Discrimination of systolic and diastolic phases
We move to the study qualitative and quantitative differences in the blood flow along the caudal vein and the dorsal aorta. For this purpose, we should evaluate the biological variability of the data. We have taken averages of the flow parameters over three to four different embryos at the same developmental stage.
From the fluido-dynamics point of view, the major difference between the two vessels is the presence of a double peak in the CCF measured on the artery. In the vein, far from the tail, we find a single peak that corresponds to a drift speed of [Fig. 6(a)]. On the contrary, in the artery, two peaks in the CCFs are found [Figs. 6(b) and 6(c)], suggesting the presence of two phases in the blood flow. According to the literature,22,25 these phases can be ascribed to the systole (faster phase) and diastole (slower phase) phases. We have then analyzed the data taken in the embryo artery according to a drift model [Eq. (5)] with two drift components (the same diffusion time was taken for both the drift components of the CCFs) at different distances from the tail capillary bed.
The CCFs collected at half way (50% distance, see image in Fig. 6) of the heart-tail distance are reported in Fig. 6(c). The analysis of these functions gives and . When we perform the same experiment at 20% of the tail-heart distance, we still obtain two drift components with much more closely spaced speed values [see Fig. 6(b)]. The average values of the systole and diastole speeds are, in this case, and . The systolic component shows a larger decrease when approaching the tail, compared to the diastolic component that is almost constant. The averages taken over three to four different embryos at the same developmental stage show larger uncertainty (10%) than those obtained from repeated blood flow speed measurements on the same embryo. The figure of 10 to 12%, therefore, represents the biological uncertainty on the blood flow measurements.
EM-CCD cross-correlation estimate strain rate in the microvessels
Plasma shear stress is a relevant parameter for hemodynamics since it can trigger the response of a number of proteins on the vessel epithelium.22,36,37 In the literature, various methods have been applied to monitor the flow speed in microfluidic setups and even in animal models.38–41 Beside a few applications of laser speckle imaging,42 fluorescence detection in cytometry43 and nuclear magnetic resonance (NMR),44 PIV26,37,39–41 has been widely applied to follow injected nanospheres and platelets and/or blood red cells observed in transmission optical microscopy and tomography.45 Microinjection of particles needed for PIV could alter physiology due to unavoidable spheres’ aggregation,38 and correlation methods applied to cells flowing in the blood stream should be preferred for physiologically relevant insights.45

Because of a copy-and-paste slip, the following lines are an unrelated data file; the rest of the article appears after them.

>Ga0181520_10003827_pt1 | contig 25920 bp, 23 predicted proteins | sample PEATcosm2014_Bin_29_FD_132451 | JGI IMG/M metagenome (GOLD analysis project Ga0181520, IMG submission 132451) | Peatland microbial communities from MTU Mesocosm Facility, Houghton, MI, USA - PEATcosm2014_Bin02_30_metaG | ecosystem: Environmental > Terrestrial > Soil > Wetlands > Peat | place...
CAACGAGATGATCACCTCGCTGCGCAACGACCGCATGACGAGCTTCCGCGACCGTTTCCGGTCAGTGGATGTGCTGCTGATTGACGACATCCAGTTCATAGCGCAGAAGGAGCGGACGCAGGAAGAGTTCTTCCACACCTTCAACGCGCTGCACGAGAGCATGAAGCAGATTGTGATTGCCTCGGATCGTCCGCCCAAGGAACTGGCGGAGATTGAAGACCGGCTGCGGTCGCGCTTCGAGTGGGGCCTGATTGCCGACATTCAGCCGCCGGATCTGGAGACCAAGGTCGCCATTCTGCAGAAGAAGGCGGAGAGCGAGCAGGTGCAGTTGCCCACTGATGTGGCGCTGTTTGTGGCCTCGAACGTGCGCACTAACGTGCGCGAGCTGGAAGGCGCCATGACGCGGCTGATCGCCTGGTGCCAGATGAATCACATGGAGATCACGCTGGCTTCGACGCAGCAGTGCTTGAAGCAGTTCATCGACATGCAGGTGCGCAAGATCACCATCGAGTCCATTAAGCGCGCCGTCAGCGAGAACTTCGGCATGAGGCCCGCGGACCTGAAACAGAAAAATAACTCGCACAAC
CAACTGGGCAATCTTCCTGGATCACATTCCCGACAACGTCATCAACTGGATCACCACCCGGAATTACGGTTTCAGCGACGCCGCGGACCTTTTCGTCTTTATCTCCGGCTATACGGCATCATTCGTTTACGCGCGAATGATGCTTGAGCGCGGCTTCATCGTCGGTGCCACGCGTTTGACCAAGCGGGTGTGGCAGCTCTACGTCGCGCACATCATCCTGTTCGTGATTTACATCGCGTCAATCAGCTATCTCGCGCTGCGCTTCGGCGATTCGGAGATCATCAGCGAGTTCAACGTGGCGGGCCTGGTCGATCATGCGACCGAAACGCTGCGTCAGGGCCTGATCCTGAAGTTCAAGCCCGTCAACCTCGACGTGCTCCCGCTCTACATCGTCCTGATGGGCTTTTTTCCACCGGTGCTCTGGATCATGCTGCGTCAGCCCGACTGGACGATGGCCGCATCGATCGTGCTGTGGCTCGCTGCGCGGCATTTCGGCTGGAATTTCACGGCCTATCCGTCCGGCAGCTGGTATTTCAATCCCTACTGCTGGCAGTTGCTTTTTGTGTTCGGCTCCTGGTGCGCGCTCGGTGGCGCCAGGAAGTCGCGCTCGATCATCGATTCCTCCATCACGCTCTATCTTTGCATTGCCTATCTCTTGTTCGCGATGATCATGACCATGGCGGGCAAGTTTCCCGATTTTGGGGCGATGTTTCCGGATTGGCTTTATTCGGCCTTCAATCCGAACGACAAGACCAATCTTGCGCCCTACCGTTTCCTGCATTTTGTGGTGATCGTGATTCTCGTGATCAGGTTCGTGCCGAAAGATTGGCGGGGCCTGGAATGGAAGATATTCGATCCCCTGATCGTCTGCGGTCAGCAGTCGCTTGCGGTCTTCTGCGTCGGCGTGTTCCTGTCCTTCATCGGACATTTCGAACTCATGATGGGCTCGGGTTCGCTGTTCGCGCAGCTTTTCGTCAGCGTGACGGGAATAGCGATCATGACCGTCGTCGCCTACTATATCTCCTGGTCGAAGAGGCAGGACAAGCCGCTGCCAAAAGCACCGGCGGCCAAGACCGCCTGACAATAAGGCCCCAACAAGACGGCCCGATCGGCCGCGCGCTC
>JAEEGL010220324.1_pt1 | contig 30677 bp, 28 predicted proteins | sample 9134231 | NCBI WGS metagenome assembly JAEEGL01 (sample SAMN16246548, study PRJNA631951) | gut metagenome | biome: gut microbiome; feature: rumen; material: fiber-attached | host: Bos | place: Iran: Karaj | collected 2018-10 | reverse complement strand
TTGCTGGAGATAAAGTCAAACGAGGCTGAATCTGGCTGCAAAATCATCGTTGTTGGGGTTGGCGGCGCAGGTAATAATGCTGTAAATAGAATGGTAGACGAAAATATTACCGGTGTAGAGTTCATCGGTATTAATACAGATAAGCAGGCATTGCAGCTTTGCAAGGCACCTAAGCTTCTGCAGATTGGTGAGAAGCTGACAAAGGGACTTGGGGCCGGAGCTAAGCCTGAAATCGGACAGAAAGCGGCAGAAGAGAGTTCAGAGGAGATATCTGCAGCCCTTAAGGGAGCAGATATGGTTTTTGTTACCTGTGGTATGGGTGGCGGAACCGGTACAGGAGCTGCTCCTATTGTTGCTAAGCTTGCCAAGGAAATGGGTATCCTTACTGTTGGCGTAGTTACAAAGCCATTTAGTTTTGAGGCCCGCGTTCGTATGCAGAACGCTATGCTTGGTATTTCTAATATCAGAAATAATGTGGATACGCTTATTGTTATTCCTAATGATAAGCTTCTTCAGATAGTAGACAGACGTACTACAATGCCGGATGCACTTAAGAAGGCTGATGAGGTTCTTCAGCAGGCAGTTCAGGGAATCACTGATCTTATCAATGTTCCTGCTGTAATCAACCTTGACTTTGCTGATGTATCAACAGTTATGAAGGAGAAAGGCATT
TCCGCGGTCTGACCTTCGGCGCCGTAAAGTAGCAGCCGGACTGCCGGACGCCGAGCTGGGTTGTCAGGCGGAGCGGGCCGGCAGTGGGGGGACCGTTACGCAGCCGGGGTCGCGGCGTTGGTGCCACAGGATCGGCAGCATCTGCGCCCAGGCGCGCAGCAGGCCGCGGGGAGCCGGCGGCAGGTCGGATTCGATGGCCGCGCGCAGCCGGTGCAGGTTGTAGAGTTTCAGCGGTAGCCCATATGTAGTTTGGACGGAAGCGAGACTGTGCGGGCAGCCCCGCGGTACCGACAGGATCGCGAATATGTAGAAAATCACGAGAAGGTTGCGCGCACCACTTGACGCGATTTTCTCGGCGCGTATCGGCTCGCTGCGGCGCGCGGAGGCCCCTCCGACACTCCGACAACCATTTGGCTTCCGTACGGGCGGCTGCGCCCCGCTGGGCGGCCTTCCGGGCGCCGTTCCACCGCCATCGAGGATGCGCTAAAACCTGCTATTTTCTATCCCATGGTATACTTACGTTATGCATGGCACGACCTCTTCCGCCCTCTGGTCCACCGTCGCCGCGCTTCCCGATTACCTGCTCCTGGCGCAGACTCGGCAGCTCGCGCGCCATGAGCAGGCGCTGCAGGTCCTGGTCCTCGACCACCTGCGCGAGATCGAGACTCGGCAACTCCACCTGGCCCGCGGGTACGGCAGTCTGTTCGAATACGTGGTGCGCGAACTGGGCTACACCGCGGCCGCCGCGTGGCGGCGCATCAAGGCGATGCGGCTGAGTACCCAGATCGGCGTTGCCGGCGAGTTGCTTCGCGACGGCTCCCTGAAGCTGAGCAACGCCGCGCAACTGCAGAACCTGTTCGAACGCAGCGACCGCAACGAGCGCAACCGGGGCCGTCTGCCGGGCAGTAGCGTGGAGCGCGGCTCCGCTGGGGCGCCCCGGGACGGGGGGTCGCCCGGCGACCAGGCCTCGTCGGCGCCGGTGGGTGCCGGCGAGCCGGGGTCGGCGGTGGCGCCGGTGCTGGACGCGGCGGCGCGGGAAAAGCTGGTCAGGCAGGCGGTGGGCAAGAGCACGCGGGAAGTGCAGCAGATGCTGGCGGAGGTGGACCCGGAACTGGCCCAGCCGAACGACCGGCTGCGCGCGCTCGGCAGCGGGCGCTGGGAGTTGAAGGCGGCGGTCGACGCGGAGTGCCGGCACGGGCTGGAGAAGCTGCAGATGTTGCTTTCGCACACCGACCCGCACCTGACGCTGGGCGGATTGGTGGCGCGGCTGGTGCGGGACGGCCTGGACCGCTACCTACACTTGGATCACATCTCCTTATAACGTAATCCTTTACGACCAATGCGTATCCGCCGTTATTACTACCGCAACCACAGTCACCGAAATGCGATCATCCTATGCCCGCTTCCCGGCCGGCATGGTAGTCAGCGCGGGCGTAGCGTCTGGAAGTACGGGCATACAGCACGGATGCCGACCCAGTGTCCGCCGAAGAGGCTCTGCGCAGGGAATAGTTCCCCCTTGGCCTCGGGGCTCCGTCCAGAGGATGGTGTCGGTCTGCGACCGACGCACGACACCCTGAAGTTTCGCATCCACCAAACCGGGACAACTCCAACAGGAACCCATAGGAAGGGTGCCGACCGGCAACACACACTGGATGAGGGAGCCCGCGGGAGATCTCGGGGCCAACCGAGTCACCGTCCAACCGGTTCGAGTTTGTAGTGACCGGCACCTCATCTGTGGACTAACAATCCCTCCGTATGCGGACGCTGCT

We measured CCFs of red blood cells fluorescence both in the dorsal vein and in the caudal aorta at half way between the zebrafish tail and heart, far enough from the pulsation origin (the heart) and the tail capillary bed, which has a large hydraulic compliance. The edges of the vessel were detected by following the abrupt fall of the value of the CCF amplitude , and the parallel increase in the relative uncertainty on the drift speed [ in the inset of Fig. 7(a), where is the standard deviation of blood flow speed as from the best fit of the CCFs], that occurs when we focus the laser spots outside the vessel (see Fig. 7(a), vertical arrows). For each pixel, the CCFs were fit to Eq. (5) with one [for the vein, Fig. 7(a)] or two [for the artery, Fig. 7(c)] drift components. We have checked that the blood flow was perpendicular to the two scanned lines across the vessel by computing CCFs of adjacent pixels, and . The amplitude of the CCF decreased by increasing distances between the pixels with , which is larger than and .